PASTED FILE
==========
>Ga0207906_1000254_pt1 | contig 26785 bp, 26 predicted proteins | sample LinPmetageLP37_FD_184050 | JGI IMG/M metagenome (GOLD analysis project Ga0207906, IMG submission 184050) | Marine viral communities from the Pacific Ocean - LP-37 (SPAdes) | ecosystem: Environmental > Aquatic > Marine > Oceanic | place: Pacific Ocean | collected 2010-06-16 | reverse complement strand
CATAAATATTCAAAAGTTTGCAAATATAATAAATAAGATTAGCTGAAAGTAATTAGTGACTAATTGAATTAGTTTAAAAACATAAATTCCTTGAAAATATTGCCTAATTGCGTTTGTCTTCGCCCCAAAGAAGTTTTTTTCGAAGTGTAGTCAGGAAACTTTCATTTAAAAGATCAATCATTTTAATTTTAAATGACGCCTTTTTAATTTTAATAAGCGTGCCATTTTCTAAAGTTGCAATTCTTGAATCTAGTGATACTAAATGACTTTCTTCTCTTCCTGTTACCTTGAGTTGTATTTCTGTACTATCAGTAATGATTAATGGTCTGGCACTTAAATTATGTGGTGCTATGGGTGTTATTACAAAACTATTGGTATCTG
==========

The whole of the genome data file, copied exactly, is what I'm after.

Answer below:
>Ga0207906_1000254_pt1 | contig 26785 bp, 26 predicted proteins | sample LinPmetageLP37_FD_184050 | JGI IMG/M metagenome (GOLD analysis project Ga0207906, IMG submission 184050) | Marine viral communities from the Pacific Ocean - LP-37 (SPAdes) | ecosystem: Environmental > Aquatic > Marine > Oceanic | place: Pacific Ocean | collected 2010-06-16 | reverse complement strand
CATAAATATTCAAAAGTTTGCAAATATAATAAATAAGATTAGCTGAAAGTAATTAGTGACTAATTGAATTAGTTTAAAAACATAAATTCCTTGAAAATATTGCCTAATTGCGTTTGTCTTCGCCCCAAAGAAGTTTTTTTCGAAGTGTAGTCAGGAAACTTTCATTTAAAAGATCAATCATTTTAATTTTAAATGACGCCTTTTTAATTTTAATAAGCGTGCCATTTTCTAAAGTTGCAATTCTTGAATCTAGTGATACTAAATGACTTTCTTCTCTTCCTGTTACCTTGAGTTGTATTTCTGTACTATCAGTAATGATTAATGGTCTGGCACTTAAATTATGTGGTGCTATGGGTGTTATTACAAAACTATTGGTATCTG